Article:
As a solo artist, Cornell also became known in part for his fiery, slow-burning covers of pop songs like Prince's Nothing Compares 2 U and Michael Jackson's Billie Jean — an interpretation that in 2008 probably helped David Cook win American Idol, if that gives you an idea of the breadth of his influence. Over the years he recorded with Zac Brown, Alice Cooper, Carlos Santana and Timbaland, and the list could have been much longer — at some point, singerless bands started calling him cold, begging to borrow his pipes, as he did with Audioslave.

"I started getting those (calls) probably around 1990, and haven't really stopped," he told me in a 2016 interview. "The rock singer aspect to what I do is attractive to guitar players. It was never really anything that made sense to me, but it's always nice to be thought of."

FROM 2016: Chris Cornell talks about his latest reinvention, living in Florida

In that interview, I asked Cornell if he was ever surprised that he survived the '90s, a turbulent time of addiction and intra-band turmoil that in 1997 forced Soundgarden into a 13-year hiatus.

"I get asked that a lot, and I suppose if I were a coal miner, I might think, Yeah, I'm lucky to have gotten through that," he said. "Personally, it's something where I feel like any decade, in any vocation, whatever it might be, any job that you might do, there's always the aspect of the possibility of substance abuse and personal problems. The best example I can give is if I walked into any 12-step group, there's a really good chance that I would be the only musician in there. Everybody is from all walks of life."

It's unfortunate, he said, that celebrities receive more attention for personal problems than other people in society.

"It then gets glorified a little bit, like, 'This person was too sensitive for the world,' and 'A light twice as bright lives half as long,' and all that. Which is all bulls---. It's not true. It's the same as anybody. It's the same as a guy who works in a grocery store that has a substance abuse problem."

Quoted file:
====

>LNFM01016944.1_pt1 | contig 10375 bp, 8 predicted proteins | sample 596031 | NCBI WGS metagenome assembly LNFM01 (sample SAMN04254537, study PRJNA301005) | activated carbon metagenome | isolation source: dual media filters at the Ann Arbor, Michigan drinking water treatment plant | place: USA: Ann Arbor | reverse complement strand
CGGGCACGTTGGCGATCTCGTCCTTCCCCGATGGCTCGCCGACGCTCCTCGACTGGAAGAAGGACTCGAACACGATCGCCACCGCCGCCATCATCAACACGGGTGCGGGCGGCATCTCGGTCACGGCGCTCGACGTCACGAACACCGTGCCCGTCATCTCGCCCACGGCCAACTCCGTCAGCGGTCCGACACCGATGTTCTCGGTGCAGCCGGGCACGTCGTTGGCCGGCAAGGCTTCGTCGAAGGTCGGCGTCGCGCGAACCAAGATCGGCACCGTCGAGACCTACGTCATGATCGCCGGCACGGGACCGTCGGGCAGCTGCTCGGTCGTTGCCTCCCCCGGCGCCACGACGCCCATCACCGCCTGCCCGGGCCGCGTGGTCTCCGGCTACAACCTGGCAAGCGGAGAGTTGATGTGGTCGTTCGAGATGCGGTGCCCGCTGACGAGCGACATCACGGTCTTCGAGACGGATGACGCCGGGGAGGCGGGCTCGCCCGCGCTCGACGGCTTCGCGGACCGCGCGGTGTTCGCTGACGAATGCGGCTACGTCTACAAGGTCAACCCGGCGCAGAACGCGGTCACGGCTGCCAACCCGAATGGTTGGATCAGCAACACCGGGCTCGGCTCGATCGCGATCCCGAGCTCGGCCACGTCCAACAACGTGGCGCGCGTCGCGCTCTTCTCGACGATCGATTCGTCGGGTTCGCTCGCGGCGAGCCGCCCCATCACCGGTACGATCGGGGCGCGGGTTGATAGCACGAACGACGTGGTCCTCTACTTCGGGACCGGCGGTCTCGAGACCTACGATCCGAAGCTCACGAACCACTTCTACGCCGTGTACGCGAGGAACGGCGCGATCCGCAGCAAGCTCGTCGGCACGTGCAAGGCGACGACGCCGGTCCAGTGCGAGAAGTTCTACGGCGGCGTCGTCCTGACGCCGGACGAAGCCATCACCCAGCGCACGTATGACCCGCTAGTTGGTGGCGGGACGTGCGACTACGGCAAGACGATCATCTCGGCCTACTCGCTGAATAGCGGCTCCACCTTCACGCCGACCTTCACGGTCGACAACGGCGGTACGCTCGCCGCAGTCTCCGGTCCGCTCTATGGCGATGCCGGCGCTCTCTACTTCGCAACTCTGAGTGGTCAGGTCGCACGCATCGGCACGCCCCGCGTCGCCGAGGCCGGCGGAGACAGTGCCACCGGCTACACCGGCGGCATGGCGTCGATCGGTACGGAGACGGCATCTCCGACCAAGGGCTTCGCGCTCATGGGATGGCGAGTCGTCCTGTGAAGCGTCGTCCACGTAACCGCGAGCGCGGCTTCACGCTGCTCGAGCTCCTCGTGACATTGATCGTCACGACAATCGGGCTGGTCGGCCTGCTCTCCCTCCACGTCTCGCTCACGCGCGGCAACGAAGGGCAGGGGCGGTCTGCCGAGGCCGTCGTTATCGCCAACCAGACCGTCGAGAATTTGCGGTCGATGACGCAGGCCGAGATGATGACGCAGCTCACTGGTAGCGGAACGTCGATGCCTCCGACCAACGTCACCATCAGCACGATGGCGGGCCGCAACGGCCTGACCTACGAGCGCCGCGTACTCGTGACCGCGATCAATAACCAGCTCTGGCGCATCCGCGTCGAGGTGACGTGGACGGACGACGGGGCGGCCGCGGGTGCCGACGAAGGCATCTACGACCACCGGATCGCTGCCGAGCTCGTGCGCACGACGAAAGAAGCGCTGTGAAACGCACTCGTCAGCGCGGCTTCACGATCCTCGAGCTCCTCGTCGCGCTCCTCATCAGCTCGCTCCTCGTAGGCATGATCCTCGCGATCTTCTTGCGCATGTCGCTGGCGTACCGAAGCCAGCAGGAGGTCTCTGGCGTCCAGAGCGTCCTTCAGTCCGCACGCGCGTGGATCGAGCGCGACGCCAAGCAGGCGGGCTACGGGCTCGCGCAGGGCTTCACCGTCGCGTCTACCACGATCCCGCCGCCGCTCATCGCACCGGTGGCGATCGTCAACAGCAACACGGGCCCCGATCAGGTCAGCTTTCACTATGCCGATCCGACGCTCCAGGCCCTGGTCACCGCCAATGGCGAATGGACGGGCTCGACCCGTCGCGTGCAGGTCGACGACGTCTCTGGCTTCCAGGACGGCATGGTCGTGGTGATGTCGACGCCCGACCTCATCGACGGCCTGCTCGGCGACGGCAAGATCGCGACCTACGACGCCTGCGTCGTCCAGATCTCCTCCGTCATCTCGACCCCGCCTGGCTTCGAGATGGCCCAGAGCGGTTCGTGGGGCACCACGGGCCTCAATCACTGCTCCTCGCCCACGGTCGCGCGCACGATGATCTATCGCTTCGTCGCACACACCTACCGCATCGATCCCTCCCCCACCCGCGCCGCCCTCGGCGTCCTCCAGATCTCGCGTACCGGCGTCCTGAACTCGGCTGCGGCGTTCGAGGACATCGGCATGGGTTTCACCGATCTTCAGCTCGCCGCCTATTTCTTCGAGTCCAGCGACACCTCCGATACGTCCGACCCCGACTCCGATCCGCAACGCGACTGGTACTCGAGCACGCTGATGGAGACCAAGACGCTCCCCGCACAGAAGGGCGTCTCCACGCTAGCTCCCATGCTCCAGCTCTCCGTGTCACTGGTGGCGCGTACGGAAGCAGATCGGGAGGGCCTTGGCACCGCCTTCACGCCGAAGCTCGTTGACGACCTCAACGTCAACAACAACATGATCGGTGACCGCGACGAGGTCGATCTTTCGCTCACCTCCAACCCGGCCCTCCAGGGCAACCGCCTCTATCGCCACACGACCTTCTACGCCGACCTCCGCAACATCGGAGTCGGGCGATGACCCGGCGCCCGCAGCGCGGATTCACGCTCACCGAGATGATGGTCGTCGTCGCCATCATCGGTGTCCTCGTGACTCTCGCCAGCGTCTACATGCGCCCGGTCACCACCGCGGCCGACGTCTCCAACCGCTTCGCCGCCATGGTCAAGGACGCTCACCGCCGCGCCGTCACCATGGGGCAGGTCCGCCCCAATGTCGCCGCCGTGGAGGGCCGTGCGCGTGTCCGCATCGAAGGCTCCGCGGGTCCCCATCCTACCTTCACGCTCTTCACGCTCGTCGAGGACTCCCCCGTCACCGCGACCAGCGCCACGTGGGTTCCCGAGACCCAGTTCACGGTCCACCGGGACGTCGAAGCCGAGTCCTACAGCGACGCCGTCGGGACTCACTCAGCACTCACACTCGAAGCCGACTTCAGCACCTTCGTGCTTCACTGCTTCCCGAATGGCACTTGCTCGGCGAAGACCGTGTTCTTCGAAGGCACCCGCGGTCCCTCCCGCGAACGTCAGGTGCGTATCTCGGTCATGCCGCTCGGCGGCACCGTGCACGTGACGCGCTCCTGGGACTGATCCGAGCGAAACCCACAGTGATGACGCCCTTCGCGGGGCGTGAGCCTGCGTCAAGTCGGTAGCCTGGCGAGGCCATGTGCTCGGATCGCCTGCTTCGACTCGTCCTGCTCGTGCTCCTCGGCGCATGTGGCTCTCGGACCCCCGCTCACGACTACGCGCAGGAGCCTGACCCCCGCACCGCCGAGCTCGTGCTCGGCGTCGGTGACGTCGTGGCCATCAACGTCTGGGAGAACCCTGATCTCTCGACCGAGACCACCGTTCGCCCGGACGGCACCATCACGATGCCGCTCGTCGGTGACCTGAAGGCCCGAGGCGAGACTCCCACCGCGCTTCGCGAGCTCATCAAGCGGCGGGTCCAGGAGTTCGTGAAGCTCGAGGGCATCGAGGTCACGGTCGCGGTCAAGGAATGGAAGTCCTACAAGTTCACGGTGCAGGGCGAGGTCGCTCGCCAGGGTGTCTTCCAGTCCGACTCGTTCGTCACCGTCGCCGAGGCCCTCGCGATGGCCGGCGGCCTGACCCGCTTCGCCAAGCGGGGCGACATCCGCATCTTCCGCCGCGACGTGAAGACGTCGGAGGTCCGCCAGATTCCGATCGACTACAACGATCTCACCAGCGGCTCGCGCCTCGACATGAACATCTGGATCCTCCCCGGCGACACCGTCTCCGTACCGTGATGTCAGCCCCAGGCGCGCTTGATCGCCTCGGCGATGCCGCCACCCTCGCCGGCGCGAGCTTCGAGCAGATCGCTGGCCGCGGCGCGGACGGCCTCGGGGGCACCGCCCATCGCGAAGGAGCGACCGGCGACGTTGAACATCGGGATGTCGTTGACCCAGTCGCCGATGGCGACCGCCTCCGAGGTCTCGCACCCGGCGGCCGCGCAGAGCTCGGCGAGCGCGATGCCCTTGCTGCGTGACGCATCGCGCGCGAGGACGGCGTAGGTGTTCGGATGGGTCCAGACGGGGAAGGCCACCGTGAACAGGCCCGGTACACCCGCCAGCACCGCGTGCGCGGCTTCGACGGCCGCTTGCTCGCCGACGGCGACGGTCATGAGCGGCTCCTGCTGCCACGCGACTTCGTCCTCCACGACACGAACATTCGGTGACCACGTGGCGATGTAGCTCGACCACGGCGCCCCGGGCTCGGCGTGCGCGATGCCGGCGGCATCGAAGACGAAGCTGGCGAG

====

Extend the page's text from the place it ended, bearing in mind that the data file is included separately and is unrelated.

Like all the greatest songwriters, Cornell spoke a personal truth shared by so many across all walks of life; his lyrics now resonate with an even deeper pain. Thursday was one of those dark days he so often sang about. With his voice extinguished, it's hard to see the sunshine peeking through.

Cridlin: With death of Soundgarden's Chris Cornell, a dynamic voice goes dark 05/18/17 [Last modified: Thursday, May 18, 2017 4:01pm]
Photo reprints | Article reprints

© 2017 Tampa Bay Times

    

Join the discussion: Click to view comments, add yours

Loading...
  1. Review: Kenny Loggins, Michael McDonald team up to cool down the Clearwater Jazz Holiday

    Blogs

    A cool breeze swept through Coachman Park Saturday night. Couple of them, actually.

    Kenny Loggins performed at the Clearwater Jazz Holiday on Oct. 21, 2017.
  2. No. 16 USF hangs on at Tulane, off to first 7-0 start

    College

    NEW ORLEANS — After half a season of mismatches, USF found itself in a grudge match Saturday night.

    USF quarterback Quinton Flowers (9) runs for a touchdown against Tulane during the first half of an NCAA college football game in New Orleans, La., Saturday, Oct. 21, 2017. (AP Photo/Derick E. Hingle) LADH103
  3. Lightning buries Penguins (w/video)

    Lightning Strikes

    TAMPA — Ryan Callahan spent a lot of time last season rehabilitating his injured hip alongside Steven Stamkos, who was rehabbing a knee after season-ending surgery. During those hours, Callahan noticed two things about Stamkos: his hunger and his excitement to return this season.

    Tampa Bay Lightning defenseman Slater Koekkoek (29) advances the puck through the neutral zone during the first period of Saturday???‚??„?s (10/21/17) game between the Tampa Bay Lightning and the Pittsburgh Penguins at Amalie Arena in Tampa.
  4. Spain planning to strip Catalonia of its autonomy

    World

    BARCELONA, Spain — The escalating confrontation over Catalonia's independence drive took its most serious turn Saturday as Prime Minister Mariano Rajoy of Spain announced he would remove the leadership of the restive region and initiate a process of direct rule by the central government in Madrid.

    Demonstrators in Barcelona protest the decision to take control of Catalonia to derail the independence movement.
  5. Funeral held for soldier at center of political war of words (w/video)

    Nation

    COOPER CITY — Mourners remembered not only a U.S. soldier whose combat death in Africa led to a political fight between President Donald Trump and a Florida congresswoman but his three comrades who died with him.

    The casket of Sgt. La David T. Johnson of Miami Gardens, who was killed in an ambush in Niger. is wheeled out after a viewing at the Christ The Rock Church, Friday, Oct. 20, 2017  in Cooper City, Fla. (Pedro Portal/Miami Herald via AP) FLMIH102